Cervical cancer used to be the leading cause of cancer deaths in women. But thanks to screenings such as the pap and HPV tests, cervical cancer rates are declining.
“Cervical cancer screening has been one of the most effective public health innovations in human history,” said Mark Hunter, MD, a gynecologic oncologist at University of Missouri’s Ellis Fischel Cancer Center.
“Although we are still perfecting the strategy, while incorporating new techniques and technologies, millions of women have been spared from the terror of this disease over the past 50 years.”
Pap and HPV tests can be used to screen for cervical cancer. Hunter suggests talking with your physician about which test is best for you. Both are done in your doctor’s office. Results typically come back within a few weeks. Depending on your age and your last test, your doctor will recommend how often you should be screened.
“Cervical cancer screening enables us to detect the presence of the virus or the preinvasive condition that can progress to cervical cancer,” Hunter said. “By detecting the disease before it becomes cancer, we can remove the problematic cells using minor, office-based procedures long before the need for radical surgeries, radiation or chemotherapy.”
Women should begin screenings with the pap test at age 21. If screening results are normal, doctors might recommend waiting three years before the next pap test.
For women ages 25-65:
- If you choose a pap test only and the results are normal, you should be screened again in three years.
- If you choose the HPV test and your results are normal, your doctor might suggest waiting five years before your next screening. The HPV test looks at your cells to see if they contain the HPV virus, which can cause cancer. You can begin the HPV test at age 30.
- If you have the HPV test along with a pap test and your results are normal, you will need to be screened again in five years.
In general, all healthy women should continue to be screened with a pap test regardless of age. If you've had your cervix removed and do not have a history of precancerous or cancerous tumors, you do not need to continue screening.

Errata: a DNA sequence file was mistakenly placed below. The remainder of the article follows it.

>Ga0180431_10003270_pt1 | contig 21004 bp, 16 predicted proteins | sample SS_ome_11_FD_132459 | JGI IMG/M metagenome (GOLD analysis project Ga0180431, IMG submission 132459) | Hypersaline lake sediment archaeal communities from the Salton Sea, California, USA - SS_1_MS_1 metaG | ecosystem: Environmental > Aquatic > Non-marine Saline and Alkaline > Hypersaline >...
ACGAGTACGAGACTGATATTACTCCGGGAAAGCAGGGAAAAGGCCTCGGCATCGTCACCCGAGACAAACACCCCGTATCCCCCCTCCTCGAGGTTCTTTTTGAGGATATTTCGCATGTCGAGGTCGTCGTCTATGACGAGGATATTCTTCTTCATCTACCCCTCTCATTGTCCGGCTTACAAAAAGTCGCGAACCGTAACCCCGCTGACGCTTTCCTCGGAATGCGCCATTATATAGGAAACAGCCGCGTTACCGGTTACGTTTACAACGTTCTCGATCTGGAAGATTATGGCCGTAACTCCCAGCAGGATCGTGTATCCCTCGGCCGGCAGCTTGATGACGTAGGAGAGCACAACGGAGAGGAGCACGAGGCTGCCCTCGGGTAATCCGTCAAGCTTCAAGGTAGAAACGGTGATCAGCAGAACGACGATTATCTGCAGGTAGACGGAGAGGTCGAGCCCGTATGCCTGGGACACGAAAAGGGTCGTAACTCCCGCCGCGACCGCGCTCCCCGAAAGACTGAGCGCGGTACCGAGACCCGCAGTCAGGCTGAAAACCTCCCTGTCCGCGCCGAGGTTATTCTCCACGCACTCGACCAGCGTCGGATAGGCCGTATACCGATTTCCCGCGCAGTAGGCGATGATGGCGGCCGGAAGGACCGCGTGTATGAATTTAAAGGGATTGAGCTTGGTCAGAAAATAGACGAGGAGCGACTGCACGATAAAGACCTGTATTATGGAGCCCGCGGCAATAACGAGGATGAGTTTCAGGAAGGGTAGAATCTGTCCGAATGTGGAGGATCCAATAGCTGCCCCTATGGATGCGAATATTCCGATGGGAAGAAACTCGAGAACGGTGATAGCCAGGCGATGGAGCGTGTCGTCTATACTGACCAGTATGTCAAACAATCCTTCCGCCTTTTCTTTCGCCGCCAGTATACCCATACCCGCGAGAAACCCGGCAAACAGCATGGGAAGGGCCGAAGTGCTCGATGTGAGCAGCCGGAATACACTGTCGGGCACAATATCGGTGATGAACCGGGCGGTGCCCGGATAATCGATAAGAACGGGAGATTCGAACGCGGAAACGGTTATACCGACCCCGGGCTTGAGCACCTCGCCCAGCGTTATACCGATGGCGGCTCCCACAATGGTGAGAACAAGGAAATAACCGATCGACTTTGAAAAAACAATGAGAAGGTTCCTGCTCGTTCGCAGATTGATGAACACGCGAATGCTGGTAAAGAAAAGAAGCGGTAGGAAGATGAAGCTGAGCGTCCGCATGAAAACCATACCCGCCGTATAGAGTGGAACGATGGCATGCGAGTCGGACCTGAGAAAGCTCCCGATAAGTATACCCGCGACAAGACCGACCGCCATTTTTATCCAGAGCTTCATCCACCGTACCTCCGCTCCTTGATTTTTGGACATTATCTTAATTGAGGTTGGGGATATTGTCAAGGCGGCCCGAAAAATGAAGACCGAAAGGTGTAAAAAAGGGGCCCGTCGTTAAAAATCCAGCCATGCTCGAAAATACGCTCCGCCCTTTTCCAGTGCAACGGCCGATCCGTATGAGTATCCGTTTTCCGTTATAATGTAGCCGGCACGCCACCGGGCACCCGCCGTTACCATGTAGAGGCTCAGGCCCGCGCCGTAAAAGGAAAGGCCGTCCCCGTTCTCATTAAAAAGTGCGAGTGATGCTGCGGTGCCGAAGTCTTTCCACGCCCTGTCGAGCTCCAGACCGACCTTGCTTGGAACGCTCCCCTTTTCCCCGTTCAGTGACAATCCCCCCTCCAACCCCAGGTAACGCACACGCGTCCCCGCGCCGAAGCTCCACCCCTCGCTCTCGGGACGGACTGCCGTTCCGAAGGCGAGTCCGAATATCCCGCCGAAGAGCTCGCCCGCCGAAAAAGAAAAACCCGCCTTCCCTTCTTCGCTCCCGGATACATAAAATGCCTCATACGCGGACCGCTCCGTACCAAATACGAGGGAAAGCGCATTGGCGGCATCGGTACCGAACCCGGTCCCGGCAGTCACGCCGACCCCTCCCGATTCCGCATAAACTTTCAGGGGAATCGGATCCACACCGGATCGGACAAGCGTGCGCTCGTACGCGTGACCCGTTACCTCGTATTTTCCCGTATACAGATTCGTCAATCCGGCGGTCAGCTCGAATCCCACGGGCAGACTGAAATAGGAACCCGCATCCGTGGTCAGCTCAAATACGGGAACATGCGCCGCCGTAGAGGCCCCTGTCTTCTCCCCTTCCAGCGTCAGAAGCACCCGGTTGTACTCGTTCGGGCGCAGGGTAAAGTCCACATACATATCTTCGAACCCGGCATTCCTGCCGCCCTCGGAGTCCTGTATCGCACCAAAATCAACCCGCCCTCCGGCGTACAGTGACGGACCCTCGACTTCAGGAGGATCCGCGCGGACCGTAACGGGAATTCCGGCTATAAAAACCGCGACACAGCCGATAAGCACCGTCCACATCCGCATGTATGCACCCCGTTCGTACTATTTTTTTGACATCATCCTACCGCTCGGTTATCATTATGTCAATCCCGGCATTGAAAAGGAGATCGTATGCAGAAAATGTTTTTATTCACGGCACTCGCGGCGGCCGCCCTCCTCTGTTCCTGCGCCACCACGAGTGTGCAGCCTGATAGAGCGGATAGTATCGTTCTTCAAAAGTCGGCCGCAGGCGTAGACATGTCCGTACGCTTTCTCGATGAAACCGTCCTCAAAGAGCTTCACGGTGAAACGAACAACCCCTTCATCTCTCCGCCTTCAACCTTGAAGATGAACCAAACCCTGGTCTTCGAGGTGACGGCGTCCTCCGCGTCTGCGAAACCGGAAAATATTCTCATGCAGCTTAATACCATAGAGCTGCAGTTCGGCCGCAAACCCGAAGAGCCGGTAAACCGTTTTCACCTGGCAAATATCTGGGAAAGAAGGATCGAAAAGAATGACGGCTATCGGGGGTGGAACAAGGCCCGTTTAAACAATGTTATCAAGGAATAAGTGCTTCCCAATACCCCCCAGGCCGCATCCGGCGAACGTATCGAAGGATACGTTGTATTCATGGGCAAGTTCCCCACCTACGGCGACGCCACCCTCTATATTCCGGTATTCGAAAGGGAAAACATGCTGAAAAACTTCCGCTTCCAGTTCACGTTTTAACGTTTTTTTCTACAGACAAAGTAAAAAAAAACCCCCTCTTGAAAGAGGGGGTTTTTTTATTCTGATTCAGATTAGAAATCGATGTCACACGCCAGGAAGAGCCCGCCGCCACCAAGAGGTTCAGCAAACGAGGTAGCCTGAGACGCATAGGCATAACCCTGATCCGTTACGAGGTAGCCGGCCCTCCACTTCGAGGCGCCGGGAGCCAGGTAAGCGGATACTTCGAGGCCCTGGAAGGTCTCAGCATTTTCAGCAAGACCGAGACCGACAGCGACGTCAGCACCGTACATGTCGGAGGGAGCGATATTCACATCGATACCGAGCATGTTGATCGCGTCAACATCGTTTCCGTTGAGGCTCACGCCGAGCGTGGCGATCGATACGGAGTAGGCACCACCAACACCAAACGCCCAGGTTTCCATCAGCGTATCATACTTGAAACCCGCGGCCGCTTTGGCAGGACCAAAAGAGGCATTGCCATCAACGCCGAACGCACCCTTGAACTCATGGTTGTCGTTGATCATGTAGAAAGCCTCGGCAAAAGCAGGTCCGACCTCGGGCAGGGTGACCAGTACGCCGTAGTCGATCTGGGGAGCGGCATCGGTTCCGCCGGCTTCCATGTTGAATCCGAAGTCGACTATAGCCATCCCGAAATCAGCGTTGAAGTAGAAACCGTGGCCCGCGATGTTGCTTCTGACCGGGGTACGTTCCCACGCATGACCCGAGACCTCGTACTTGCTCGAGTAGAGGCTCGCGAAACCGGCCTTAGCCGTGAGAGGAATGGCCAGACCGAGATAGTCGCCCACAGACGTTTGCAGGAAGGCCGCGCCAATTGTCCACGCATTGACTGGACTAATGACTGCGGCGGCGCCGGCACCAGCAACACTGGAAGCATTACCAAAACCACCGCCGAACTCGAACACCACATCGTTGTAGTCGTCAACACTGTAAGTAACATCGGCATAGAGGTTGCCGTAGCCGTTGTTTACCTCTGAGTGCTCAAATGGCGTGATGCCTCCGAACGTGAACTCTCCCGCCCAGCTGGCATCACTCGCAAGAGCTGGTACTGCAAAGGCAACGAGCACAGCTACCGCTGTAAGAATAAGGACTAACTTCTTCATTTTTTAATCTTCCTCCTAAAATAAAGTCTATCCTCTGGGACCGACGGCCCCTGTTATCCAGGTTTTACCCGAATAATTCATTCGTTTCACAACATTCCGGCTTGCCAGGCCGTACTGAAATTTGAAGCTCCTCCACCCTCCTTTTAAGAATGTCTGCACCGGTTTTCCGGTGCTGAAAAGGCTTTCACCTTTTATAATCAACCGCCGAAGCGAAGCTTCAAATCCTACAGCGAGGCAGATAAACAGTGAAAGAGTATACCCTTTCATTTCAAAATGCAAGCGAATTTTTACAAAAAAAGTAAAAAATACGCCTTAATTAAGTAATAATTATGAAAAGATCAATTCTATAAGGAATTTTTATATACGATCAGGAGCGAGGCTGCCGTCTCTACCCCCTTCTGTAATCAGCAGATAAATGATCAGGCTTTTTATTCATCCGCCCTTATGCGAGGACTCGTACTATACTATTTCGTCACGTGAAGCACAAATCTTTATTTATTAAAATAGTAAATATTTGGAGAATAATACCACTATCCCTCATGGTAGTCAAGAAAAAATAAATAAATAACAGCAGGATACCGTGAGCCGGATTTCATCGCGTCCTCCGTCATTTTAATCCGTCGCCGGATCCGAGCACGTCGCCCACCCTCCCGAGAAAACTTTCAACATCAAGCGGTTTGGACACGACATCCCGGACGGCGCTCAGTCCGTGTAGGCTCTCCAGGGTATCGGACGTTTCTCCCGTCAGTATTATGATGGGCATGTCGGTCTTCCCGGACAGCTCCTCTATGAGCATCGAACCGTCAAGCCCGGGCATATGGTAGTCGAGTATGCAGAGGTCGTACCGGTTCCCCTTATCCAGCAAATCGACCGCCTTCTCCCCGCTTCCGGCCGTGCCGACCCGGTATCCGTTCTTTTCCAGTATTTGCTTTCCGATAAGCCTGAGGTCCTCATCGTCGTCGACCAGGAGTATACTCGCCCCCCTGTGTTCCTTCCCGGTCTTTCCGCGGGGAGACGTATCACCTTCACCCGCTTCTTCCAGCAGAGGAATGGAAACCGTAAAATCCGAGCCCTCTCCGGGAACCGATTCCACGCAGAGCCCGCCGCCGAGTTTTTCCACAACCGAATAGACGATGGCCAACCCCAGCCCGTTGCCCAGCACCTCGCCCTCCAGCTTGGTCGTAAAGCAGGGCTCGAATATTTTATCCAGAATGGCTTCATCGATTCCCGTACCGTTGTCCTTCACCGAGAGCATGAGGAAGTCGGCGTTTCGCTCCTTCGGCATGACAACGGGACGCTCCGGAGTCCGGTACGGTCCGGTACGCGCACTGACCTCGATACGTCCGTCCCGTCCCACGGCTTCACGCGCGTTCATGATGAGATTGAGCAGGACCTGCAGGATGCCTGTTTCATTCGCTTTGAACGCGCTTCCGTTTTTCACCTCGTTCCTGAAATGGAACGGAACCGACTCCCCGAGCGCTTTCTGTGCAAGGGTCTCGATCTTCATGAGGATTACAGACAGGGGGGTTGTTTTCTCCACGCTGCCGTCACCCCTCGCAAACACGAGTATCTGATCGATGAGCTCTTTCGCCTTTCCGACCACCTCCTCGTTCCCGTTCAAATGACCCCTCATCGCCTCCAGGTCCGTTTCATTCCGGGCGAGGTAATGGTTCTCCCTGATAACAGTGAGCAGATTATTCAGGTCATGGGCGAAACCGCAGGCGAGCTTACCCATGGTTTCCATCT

Women with a history of cervical cancer or serious cervical precancer should continue to be tested at least 25 years after diagnosis, even if testing continues past the age of 65 or if the cervix has been removed.
In addition to screening tests, it’s important girls and boys receive the HPV vaccination before being exposed to the virus. This vaccine is effective and safe at preventing cancers caused by HPV.
“HPV vaccination provides girls and women with protection against many of the HPV viral types that cause cervical, vulvar and vaginal cancer,” Hunter said. “The vaccine can be given to boys and girls, usually between ages 11-12, to women through age 45 and to men through age 26.”
Hunter reminds parents that boys and young men should receive the HPV vaccine even though vaccination rates are low.
“By vaccinating your male child against HPV, you are protecting him from penile cancer,” Hunter said. “And you are protecting the future mother of your grandchildren from the agony of the terrible disease of cervical cancer.”
“Women can prevent gynecologic cancers by limiting or eliminating smoking, drinking, eating charred meat and reducing environmental toxins as well as losing extra weight and increasing physical activity levels,” Hunter said. “Additionally, birth control pills have been shown to profoundly lower the risk of both uterine and ovarian cancer.”
To further reduce the risk of cervical cancer, use condoms during sex, and limit the number of your sexual partners. This reduces risk of contracting HPV, as well.